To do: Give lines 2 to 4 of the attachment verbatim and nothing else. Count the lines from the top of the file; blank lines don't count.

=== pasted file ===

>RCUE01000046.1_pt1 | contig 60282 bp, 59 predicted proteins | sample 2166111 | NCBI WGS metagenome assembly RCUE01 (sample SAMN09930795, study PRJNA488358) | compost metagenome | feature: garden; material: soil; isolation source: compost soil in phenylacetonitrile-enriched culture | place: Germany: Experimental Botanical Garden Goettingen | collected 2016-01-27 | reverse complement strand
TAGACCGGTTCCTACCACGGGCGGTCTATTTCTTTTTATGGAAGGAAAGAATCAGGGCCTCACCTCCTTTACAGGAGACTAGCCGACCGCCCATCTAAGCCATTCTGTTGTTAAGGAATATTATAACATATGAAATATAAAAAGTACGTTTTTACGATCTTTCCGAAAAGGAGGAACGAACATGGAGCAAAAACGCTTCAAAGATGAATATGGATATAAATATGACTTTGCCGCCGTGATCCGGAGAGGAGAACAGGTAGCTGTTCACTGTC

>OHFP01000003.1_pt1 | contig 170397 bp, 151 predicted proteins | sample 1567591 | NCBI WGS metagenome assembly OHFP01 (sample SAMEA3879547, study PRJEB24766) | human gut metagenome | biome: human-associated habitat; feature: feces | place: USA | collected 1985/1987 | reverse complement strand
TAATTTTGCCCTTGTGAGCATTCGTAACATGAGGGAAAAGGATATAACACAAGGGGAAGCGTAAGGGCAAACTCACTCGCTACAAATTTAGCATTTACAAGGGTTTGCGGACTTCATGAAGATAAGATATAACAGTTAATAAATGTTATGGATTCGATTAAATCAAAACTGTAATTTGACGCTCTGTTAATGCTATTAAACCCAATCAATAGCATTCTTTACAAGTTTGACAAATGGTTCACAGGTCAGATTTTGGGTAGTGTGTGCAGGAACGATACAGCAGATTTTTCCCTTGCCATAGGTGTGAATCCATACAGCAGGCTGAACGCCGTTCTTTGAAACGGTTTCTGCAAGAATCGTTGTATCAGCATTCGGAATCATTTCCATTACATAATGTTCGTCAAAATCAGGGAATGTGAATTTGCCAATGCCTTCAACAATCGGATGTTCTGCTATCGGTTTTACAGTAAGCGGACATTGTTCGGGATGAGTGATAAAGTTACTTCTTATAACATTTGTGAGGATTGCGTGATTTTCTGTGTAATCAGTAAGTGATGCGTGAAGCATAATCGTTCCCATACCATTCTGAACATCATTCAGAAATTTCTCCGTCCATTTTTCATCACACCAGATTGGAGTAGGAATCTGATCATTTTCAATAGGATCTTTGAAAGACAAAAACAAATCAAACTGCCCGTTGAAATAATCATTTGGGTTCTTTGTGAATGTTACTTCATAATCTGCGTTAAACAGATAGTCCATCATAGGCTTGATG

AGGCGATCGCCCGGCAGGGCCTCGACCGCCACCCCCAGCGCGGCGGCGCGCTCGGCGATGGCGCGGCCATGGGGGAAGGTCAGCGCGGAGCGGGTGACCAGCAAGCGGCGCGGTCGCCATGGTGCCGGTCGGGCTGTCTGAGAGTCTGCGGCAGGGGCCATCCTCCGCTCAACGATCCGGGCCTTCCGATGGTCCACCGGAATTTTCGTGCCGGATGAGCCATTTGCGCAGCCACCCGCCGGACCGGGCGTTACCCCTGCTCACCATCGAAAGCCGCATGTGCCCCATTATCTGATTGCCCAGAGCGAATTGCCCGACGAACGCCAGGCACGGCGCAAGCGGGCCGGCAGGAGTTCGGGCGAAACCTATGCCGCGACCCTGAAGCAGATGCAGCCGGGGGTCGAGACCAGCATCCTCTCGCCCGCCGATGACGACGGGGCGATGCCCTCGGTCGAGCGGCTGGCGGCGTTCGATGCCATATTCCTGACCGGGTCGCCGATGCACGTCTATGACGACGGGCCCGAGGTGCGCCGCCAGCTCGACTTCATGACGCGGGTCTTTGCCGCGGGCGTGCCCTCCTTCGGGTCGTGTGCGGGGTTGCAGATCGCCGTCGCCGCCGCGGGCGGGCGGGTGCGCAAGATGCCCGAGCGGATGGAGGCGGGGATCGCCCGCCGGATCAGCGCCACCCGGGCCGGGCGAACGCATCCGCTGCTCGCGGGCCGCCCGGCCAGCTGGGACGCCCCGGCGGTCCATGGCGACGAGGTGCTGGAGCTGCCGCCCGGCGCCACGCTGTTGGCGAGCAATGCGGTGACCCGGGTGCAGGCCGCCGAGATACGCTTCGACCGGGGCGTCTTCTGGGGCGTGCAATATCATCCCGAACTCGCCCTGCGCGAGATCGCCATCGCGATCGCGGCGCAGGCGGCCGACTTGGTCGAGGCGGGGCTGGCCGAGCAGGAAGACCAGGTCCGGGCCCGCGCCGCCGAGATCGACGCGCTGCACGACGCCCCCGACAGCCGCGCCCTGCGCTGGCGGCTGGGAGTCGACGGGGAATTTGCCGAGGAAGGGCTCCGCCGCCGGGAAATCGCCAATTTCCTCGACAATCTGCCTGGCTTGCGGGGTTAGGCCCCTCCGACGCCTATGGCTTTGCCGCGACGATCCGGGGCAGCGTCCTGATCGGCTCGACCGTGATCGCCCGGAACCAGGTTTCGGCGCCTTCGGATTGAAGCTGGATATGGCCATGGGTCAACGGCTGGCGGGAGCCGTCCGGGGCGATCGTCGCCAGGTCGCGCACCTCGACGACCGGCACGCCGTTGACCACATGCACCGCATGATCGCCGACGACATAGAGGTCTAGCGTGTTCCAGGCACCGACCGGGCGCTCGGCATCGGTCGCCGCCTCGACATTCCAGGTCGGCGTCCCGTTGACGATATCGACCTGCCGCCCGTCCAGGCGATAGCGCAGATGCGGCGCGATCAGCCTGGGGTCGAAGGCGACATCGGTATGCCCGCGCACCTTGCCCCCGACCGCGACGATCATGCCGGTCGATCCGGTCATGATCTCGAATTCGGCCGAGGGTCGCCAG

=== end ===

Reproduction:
TAGACCGGTTCCTACCACGGGCGGTCTATTTCTTTTTATGGAAGGAAAGAATCAGGGCCTCACCTCCTTTACAGGAGACTAGCCGACCGCCCATCTAAGCCATTCTGTTGTTAAGGAATATTATAACATATGAAATATAAAAAGTACGTTTTTACGATCTTTCCGAAAAGGAGGAACGAACATGGAGCAAAAACGCTTCAAAGATGAATATGGATATAAATATGACTTTGCCGCCGTGATCCGGAGAGGAGAACAGGTAGCTGTTCACTGTC

>OHFP01000003.1_pt1 | contig 170397 bp, 151 predicted proteins | sample 1567591 | NCBI WGS metagenome assembly OHFP01 (sample SAMEA3879547, study PRJEB24766) | human gut metagenome | biome: human-associated habitat; feature: feces | place: USA | collected 1985/1987 | reverse complement strand
TAATTTTGCCCTTGTGAGCATTCGTAACATGAGGGAAAAGGATATAACACAAGGGGAAGCGTAAGGGCAAACTCACTCGCTACAAATTTAGCATTTACAAGGGTTTGCGGACTTCATGAAGATAAGATATAACAGTTAATAAATGTTATGGATTCGATTAAATCAAAACTGTAATTTGACGCTCTGTTAATGCTATTAAACCCAATCAATAGCATTCTTTACAAGTTTGACAAATGGTTCACAGGTCAGATTTTGGGTAGTGTGTGCAGGAACGATACAGCAGATTTTTCCCTTGCCATAGGTGTGAATCCATACAGCAGGCTGAACGCCGTTCTTTGAAACGGTTTCTGCAAGAATCGTTGTATCAGCATTCGGAATCATTTCCATTACATAATGTTCGTCAAAATCAGGGAATGTGAATTTGCCAATGCCTTCAACAATCGGATGTTCTGCTATCGGTTTTACAGTAAGCGGACATTGTTCGGGATGAGTGATAAAGTTACTTCTTATAACATTTGTGAGGATTGCGTGATTTTCTGTGTAATCAGTAAGTGATGCGTGAAGCATAATCGTTCCCATACCATTCTGAACATCATTCAGAAATTTCTCCGTCCATTTTTCATCACACCAGATTGGAGTAGGAATCTGATCATTTTCAATAGGATCTTTGAAAGACAAAAACAAATCAAACTGCCCGTTGAAATAATCATTTGGGTTCTTTGTGAATGTTACTTCATAATCTGCGTTAAACAGATAGTCCATCATAGGCTTGATG